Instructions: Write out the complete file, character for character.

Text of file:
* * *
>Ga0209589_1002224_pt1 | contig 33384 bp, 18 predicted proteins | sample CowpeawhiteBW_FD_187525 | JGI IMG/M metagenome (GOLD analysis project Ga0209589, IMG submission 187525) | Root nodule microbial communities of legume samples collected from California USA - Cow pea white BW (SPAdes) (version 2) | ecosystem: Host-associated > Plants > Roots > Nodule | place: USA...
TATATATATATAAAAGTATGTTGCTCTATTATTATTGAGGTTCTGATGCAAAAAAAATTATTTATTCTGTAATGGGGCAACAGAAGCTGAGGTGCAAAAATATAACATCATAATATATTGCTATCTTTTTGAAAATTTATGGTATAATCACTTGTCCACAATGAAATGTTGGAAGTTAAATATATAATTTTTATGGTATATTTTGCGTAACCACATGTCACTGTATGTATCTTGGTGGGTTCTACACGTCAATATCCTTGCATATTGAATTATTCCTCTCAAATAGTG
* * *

>Ga0209589_1002224_pt1 | contig 33384 bp, 18 predicted proteins | sample CowpeawhiteBW_FD_187525 | JGI IMG/M metagenome (GOLD analysis project Ga0209589, IMG submission 187525) | Root nodule microbial communities of legume samples collected from California USA - Cow pea white BW (SPAdes) (version 2) | ecosystem: Host-associated > Plants > Roots > Nodule | place: USA...
TATATATATATAAAAGTATGTTGCTCTATTATTATTGAGGTTCTGATGCAAAAAAAATTATTTATTCTGTAATGGGGCAACAGAAGCTGAGGTGCAAAAATATAACATCATAATATATTGCTATCTTTTTGAAAATTTATGGTATAATCACTTGTCCACAATGAAATGTTGGAAGTTAAATATATAATTTTTATGGTATATTTTGCGTAACCACATGTCACTGTATGTATCTTGGTGGGTTCTACACGTCAATATCCTTGCATATTGAATTATTCCTCTCAAATAGTG